“How can I be sure you won’t leave me again? How can I be certain that I can trust a muse like you?”
“Muses do come and go, Ian. We all know that.”
“True,” said Ian. “But I don’t care for that uncertainty. I’ve lived this way for far too long. I need to know that you’ll always be there when I need you. And I’m old. I don’t have much time left.”
Tamara leaned over, pressing her large breasts on the back of Ian’s neck. She breathed heavily and seductively into the old writer’s ear. Ian’s old heart thumped in his chest.
“Now, Ian,” she softy whispered, “we’ve been through this all before. We both know what it will take so that you’re able to write your stories at will. Better yet, so that we’ll be together forever. Doesn’t that sound wonderful? Nothing has changed, Ian. My offer still stands.”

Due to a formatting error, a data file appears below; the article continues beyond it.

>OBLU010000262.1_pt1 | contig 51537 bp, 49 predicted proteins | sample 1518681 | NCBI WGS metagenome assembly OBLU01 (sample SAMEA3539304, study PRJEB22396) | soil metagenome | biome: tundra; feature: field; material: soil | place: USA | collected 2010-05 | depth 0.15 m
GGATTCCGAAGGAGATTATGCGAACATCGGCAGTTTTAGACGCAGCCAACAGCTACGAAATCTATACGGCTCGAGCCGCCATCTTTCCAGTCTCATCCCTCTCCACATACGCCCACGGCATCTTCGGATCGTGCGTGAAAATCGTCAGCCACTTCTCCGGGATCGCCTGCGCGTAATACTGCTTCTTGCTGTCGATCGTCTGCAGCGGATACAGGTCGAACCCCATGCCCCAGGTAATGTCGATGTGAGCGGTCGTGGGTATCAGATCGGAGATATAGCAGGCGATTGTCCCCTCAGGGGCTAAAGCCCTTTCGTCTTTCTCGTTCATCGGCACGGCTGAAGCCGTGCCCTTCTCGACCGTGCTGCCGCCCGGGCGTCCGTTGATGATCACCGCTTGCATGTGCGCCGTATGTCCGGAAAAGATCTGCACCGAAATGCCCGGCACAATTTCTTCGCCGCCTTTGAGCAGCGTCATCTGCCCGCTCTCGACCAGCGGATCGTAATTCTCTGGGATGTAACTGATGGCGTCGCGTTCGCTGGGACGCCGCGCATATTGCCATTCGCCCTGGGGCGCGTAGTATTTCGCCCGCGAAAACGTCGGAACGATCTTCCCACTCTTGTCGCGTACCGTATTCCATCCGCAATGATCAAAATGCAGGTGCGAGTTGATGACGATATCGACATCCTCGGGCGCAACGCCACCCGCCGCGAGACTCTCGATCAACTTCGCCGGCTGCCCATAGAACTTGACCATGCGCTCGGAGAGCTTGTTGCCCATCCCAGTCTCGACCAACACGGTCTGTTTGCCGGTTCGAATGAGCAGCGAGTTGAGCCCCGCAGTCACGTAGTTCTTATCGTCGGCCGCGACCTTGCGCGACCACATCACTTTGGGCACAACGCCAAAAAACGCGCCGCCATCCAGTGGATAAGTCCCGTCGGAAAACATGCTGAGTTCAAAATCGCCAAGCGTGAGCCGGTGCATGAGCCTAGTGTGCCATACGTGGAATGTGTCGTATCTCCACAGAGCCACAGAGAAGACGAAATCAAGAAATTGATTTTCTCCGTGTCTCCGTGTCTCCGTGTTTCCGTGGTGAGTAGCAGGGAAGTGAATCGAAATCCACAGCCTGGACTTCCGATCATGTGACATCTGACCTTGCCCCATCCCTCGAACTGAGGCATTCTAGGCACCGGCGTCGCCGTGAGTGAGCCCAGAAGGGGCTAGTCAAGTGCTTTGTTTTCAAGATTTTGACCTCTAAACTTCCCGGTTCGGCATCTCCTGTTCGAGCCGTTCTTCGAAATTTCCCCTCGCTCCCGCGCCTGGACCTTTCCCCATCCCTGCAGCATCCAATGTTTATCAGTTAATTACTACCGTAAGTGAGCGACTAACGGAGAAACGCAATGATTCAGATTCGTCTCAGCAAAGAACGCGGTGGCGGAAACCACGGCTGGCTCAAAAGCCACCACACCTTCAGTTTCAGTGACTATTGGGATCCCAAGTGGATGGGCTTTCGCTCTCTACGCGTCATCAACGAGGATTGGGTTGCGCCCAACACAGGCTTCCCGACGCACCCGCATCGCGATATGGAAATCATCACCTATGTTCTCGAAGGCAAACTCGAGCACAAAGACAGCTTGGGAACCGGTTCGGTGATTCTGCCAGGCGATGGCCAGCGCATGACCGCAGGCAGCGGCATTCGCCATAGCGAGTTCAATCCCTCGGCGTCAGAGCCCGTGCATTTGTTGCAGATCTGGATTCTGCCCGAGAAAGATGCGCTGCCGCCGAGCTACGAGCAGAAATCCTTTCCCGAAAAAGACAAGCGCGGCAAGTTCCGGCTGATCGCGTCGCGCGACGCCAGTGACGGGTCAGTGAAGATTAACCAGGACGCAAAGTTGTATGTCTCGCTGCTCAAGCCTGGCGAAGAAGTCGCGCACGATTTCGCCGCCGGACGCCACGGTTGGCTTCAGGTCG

The feel of bare cleavage on his neck and the smell of Tamara’s exotic perfume sent a pleasing chill down Ian’s back.
“But why must I sign over my soul?” he asked, remembering the terms that she had introduced the year before. “There must be another way.”
The seductress sank her hands into Ian’s shoulders and neck and intricately massaged his old, tired muscles. And again she lowered herself, whispering into his other ear.
“I wish there were, Ian, but I’m afraid there isn’t. The gods of the underworld will need your immortal soul if you wish to write as you did before. That is the only way. You owe it to your fans.”